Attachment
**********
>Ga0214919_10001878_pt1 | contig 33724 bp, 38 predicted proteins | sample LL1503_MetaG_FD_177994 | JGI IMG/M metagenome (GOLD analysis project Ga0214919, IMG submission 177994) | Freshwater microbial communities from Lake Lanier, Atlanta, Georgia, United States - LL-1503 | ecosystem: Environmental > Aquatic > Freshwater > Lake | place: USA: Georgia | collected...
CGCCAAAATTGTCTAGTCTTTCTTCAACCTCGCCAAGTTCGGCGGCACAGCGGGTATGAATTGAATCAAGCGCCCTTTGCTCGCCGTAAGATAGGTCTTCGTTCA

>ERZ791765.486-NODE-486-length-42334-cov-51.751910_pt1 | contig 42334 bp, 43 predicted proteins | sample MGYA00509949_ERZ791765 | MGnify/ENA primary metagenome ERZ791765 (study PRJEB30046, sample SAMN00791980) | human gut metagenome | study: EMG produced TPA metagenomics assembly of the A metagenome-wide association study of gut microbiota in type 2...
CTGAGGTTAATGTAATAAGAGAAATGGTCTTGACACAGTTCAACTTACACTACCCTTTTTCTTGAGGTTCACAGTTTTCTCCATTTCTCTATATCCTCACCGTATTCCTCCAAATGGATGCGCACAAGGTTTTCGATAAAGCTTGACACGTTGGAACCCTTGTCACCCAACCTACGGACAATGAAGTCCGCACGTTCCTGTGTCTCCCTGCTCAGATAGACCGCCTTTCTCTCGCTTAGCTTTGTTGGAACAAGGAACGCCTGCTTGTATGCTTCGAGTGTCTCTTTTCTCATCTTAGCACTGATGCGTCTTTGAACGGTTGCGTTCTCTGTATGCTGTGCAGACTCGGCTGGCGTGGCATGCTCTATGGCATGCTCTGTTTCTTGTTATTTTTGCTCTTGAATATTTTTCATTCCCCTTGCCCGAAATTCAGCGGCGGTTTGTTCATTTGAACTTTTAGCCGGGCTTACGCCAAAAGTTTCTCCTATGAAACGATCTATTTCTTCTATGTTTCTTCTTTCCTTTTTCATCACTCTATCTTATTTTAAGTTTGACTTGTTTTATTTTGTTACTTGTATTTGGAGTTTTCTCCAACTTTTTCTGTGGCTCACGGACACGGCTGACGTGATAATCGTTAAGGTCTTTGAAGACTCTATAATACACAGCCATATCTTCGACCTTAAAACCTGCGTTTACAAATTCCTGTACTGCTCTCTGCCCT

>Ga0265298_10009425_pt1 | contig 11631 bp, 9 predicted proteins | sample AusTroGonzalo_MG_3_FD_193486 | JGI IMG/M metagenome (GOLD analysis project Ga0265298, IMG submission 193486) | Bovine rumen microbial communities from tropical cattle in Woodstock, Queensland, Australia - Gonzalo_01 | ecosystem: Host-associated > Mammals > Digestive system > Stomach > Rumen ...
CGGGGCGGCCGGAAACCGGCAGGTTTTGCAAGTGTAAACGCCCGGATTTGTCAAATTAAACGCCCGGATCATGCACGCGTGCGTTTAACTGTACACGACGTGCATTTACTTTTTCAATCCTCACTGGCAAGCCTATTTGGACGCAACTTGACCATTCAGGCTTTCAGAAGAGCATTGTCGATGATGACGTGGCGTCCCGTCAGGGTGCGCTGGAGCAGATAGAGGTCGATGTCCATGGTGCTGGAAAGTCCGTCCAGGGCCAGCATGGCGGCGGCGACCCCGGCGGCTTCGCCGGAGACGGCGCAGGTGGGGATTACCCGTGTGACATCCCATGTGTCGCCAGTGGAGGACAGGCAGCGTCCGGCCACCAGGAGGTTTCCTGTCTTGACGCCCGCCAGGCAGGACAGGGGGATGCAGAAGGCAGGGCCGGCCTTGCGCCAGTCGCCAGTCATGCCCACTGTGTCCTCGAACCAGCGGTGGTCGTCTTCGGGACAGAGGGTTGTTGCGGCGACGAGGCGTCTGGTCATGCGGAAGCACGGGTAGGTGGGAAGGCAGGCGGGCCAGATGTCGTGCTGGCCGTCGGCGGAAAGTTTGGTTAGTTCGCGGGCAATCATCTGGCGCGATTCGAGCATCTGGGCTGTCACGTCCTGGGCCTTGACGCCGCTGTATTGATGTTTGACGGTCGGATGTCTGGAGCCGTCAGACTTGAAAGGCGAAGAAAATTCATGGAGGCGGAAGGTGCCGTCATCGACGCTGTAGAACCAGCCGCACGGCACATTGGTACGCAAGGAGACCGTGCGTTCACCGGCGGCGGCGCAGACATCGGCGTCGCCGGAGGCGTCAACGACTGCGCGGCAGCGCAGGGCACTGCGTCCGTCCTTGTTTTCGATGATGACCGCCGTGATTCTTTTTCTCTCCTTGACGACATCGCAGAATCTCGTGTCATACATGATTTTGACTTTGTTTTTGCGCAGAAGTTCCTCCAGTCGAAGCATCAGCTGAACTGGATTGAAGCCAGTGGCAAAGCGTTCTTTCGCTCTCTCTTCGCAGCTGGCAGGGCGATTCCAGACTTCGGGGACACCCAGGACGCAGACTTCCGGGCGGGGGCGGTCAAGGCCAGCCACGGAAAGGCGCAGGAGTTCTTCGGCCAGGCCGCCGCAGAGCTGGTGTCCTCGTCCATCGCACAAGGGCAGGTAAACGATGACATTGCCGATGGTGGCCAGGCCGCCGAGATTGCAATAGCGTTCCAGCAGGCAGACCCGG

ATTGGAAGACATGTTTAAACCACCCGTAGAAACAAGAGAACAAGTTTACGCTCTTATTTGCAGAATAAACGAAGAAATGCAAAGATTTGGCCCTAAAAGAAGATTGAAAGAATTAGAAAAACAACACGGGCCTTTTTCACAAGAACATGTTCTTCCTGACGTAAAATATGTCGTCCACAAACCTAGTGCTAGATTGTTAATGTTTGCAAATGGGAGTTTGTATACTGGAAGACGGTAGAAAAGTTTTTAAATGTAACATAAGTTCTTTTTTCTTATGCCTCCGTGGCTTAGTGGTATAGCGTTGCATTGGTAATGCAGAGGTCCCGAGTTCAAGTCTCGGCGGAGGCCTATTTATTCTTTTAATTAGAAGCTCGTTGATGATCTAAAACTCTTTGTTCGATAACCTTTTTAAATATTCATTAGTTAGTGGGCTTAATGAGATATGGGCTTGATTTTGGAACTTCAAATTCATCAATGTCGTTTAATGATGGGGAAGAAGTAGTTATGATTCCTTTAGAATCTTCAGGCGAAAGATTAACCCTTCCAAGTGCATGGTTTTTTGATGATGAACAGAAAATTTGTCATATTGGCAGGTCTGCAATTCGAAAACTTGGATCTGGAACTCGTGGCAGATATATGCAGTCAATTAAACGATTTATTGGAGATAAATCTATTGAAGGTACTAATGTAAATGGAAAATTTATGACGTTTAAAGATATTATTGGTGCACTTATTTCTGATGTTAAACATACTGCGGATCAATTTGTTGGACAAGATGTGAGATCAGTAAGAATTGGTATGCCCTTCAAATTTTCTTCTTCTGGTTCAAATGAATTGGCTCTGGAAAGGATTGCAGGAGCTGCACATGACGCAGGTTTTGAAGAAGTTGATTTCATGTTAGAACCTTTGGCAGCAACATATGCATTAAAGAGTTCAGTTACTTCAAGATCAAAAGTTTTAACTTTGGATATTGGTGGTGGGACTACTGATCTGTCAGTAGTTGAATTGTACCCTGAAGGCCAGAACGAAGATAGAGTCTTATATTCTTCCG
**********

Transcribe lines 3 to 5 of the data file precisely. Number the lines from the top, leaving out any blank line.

>ERZ791765.486-NODE-486-length-42334-cov-51.751910_pt1 | contig 42334 bp, 43 predicted proteins | sample MGYA00509949_ERZ791765 | MGnify/ENA primary metagenome ERZ791765 (study PRJEB30046, sample SAMN00791980) | human gut metagenome | study: EMG produced TPA metagenomics assembly of the A metagenome-wide association study of gut microbiota in type 2...
CTGAGGTTAATGTAATAAGAGAAATGGTCTTGACACAGTTCAACTTACACTACCCTTTTTCTTGAGGTTCACAGTTTTCTCCATTTCTCTATATCCTCACCGTATTCCTCCAAATGGATGCGCACAAGGTTTTCGATAAAGCTTGACACGTTGGAACCCTTGTCACCCAACCTACGGACAATGAAGTCCGCACGTTCCTGTGTCTCCCTGCTCAGATAGACCGCCTTTCTCTCGCTTAGCTTTGTTGGAACAAGGAACGCCTGCTTGTATGCTTCGAGTGTCTCTTTTCTCATCTTAGCACTGATGCGTCTTTGAACGGTTGCGTTCTCTGTATGCTGTGCAGACTCGGCTGGCGTGGCATGCTCTATGGCATGCTCTGTTTCTTGTTATTTTTGCTCTTGAATATTTTTCATTCCCCTTGCCCGAAATTCAGCGGCGGTTTGTTCATTTGAACTTTTAGCCGGGCTTACGCCAAAAGTTTCTCCTATGAAACGATCTATTTCTTCTATGTTTCTTCTTTCCTTTTTCATCACTCTATCTTATTTTAAGTTTGACTTGTTTTATTTTGTTACTTGTATTTGGAGTTTTCTCCAACTTTTTCTGTGGCTCACGGACACGGCTGACGTGATAATCGTTAAGGTCTTTGAAGACTCTATAATACACAGCCATATCTTCGACCTTAAAACCTGCGTTTACAAATTCCTGTACTGCTCTCTGCCCT

>Ga0265298_10009425_pt1 | contig 11631 bp, 9 predicted proteins | sample AusTroGonzalo_MG_3_FD_193486 | JGI IMG/M metagenome (GOLD analysis project Ga0265298, IMG submission 193486) | Bovine rumen microbial communities from tropical cattle in Woodstock, Queensland, Australia - Gonzalo_01 | ecosystem: Host-associated > Mammals > Digestive system > Stomach > Rumen ...